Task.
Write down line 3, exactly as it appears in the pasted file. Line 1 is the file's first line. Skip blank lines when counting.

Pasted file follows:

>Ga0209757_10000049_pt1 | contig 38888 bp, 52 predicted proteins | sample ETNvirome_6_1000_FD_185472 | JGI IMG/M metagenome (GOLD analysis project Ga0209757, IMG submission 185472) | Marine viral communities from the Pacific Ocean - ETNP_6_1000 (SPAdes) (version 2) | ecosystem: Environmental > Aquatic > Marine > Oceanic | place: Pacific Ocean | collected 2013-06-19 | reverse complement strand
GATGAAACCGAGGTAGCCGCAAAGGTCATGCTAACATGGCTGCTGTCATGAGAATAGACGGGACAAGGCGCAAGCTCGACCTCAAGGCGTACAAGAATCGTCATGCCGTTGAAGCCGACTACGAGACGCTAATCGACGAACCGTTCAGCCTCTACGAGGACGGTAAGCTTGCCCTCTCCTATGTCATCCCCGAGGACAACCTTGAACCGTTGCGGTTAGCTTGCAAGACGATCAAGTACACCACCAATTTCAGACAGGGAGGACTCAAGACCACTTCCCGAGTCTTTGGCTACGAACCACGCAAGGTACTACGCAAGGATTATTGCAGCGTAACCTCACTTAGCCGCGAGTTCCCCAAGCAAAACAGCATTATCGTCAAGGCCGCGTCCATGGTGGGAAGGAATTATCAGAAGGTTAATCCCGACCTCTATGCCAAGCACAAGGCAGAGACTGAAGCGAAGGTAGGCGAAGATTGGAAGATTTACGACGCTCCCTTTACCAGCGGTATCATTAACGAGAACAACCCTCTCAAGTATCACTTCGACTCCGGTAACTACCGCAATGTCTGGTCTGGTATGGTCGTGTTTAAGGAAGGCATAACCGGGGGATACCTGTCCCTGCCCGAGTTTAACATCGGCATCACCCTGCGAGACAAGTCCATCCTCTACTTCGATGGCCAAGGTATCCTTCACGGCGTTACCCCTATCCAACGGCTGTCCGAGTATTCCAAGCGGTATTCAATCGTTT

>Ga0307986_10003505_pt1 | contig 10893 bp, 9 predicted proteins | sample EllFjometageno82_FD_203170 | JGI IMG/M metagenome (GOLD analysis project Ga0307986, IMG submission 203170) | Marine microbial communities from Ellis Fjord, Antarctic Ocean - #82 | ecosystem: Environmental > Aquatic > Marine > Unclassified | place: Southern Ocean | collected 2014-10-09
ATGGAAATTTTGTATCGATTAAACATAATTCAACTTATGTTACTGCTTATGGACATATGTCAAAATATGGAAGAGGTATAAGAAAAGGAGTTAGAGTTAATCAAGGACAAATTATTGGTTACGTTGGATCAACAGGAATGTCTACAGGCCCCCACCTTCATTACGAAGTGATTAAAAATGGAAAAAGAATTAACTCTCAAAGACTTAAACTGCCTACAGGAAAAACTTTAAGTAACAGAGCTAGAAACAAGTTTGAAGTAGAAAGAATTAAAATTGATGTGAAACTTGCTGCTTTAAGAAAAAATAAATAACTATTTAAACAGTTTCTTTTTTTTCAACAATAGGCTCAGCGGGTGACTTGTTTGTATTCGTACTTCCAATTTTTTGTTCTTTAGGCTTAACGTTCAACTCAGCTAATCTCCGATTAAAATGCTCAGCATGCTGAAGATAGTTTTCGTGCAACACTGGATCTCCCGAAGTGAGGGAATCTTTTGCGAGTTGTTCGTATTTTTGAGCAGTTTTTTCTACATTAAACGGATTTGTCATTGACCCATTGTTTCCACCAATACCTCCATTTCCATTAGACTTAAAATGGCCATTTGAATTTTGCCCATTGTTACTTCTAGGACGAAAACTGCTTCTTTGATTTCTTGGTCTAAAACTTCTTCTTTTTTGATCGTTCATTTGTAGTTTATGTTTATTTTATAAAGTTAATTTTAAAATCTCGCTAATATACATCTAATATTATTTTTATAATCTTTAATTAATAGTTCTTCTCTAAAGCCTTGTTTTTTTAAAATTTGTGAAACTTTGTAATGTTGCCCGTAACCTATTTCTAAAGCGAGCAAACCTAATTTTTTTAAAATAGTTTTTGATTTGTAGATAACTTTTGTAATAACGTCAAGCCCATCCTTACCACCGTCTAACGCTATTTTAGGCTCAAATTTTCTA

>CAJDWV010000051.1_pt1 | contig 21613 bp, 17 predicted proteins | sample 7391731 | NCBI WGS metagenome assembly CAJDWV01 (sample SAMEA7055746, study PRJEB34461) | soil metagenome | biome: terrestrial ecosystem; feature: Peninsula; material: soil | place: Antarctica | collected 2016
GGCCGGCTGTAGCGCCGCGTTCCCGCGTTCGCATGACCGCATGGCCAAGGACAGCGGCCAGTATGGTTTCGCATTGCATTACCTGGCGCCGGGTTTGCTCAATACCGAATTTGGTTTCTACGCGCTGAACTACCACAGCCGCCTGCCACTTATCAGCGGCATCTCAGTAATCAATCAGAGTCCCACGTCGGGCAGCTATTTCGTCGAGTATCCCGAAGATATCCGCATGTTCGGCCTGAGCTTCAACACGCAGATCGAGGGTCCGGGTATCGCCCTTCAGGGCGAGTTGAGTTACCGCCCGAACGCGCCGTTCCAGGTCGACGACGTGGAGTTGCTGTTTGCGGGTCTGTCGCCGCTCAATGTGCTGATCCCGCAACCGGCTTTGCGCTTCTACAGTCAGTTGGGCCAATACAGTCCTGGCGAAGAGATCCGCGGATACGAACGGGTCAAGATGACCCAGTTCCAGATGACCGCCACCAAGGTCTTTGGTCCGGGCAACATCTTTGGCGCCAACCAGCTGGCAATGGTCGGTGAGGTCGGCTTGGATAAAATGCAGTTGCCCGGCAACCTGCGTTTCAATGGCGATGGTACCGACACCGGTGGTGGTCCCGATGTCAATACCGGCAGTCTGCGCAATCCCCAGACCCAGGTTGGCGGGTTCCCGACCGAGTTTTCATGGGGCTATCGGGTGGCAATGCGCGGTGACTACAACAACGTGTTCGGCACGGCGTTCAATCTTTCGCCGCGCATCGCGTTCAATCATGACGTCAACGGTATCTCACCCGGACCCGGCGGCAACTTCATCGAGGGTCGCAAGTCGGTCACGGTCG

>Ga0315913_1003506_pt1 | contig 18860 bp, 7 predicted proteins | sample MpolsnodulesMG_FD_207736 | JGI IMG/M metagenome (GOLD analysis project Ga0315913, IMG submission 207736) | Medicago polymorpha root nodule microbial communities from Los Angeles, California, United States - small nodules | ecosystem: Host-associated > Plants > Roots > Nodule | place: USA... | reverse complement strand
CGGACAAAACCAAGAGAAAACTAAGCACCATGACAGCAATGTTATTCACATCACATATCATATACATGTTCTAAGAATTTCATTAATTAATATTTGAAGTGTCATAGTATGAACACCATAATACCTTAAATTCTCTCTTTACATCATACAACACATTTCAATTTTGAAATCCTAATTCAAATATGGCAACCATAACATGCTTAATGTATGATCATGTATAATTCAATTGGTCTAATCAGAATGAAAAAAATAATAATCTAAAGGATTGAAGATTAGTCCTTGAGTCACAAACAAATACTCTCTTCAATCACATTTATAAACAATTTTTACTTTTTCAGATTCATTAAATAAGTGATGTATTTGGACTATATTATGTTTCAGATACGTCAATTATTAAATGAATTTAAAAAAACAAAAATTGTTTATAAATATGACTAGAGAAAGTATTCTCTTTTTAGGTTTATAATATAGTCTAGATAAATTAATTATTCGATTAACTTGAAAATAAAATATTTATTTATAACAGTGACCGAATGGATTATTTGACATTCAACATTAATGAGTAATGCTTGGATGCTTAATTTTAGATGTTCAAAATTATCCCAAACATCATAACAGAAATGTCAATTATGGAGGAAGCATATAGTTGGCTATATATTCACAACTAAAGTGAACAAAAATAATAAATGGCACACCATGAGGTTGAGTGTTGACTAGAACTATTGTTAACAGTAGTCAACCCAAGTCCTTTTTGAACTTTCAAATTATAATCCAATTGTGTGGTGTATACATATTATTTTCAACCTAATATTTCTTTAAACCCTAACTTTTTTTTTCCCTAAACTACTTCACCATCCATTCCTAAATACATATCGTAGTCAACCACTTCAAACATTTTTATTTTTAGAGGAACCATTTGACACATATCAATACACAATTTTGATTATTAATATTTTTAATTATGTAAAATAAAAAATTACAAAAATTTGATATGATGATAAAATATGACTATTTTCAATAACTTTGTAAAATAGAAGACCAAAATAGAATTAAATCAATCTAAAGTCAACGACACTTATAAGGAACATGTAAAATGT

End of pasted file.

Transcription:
>Ga0307986_10003505_pt1 | contig 10893 bp, 9 predicted proteins | sample EllFjometageno82_FD_203170 | JGI IMG/M metagenome (GOLD analysis project Ga0307986, IMG submission 203170) | Marine microbial communities from Ellis Fjord, Antarctic Ocean - #82 | ecosystem: Environmental > Aquatic > Marine > Unclassified | place: Southern Ocean | collected 2014-10-09